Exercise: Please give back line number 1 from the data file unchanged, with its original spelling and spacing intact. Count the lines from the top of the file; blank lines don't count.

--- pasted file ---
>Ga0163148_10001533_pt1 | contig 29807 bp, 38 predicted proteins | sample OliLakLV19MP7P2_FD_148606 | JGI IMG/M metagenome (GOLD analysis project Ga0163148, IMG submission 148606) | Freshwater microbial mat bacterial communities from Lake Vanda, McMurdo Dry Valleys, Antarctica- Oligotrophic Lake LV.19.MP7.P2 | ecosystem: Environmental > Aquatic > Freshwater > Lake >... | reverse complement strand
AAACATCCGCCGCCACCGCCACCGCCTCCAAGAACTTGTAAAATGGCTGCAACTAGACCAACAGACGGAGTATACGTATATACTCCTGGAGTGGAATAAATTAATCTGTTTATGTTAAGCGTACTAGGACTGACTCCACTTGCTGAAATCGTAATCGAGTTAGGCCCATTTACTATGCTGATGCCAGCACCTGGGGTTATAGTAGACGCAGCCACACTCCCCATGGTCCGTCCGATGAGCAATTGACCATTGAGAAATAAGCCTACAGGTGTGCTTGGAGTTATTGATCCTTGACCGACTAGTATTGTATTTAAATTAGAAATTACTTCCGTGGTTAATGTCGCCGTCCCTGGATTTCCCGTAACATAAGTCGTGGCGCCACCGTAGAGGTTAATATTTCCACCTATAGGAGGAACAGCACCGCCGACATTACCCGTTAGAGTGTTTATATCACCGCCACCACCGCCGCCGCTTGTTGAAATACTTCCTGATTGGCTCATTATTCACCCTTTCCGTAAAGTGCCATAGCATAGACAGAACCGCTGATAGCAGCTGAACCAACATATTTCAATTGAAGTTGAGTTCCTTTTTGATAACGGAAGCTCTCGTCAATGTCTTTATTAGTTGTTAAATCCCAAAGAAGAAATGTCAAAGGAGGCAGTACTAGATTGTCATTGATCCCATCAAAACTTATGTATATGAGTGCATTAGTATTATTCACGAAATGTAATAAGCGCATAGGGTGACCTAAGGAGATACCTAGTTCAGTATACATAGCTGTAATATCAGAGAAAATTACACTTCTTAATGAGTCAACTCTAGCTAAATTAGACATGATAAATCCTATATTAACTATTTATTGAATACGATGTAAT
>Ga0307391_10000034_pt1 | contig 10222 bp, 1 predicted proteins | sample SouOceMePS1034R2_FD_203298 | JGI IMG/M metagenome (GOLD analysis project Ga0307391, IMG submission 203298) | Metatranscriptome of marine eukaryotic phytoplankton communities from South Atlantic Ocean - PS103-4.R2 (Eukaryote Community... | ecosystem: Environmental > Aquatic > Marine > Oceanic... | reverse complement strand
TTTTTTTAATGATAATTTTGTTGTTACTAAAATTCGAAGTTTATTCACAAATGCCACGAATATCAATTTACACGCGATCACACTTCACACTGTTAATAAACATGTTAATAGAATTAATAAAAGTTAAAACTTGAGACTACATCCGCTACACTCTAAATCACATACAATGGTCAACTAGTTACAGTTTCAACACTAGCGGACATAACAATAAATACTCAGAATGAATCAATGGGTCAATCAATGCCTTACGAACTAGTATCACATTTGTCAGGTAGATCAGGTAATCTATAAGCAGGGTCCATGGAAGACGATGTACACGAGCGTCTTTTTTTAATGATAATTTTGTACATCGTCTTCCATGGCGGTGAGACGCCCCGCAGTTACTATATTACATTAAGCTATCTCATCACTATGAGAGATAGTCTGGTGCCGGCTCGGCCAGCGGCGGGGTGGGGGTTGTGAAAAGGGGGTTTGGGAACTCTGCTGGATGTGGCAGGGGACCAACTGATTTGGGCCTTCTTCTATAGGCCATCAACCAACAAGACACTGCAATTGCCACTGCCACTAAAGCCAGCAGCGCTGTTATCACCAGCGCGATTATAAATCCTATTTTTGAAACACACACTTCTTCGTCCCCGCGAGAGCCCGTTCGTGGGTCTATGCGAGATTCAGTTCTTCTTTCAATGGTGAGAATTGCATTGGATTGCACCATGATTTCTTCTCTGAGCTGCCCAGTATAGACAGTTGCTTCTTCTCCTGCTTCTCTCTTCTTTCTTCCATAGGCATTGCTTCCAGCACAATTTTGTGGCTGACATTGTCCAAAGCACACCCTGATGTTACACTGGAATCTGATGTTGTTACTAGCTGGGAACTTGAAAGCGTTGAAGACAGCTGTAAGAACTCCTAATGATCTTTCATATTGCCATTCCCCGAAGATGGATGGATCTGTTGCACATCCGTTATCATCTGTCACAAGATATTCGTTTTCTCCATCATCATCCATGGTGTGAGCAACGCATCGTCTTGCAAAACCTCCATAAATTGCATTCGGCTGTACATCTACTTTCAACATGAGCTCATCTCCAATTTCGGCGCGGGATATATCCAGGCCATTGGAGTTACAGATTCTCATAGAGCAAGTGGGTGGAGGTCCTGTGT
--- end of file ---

>Ga0163148_10001533_pt1 | contig 29807 bp, 38 predicted proteins | sample OliLakLV19MP7P2_FD_148606 | JGI IMG/M metagenome (GOLD analysis project Ga0163148, IMG submission 148606) | Freshwater microbial mat bacterial communities from Lake Vanda, McMurdo Dry Valleys, Antarctica- Oligotrophic Lake LV.19.MP7.P2 | ecosystem: Environmental > Aquatic > Freshwater > Lake >... | reverse complement strand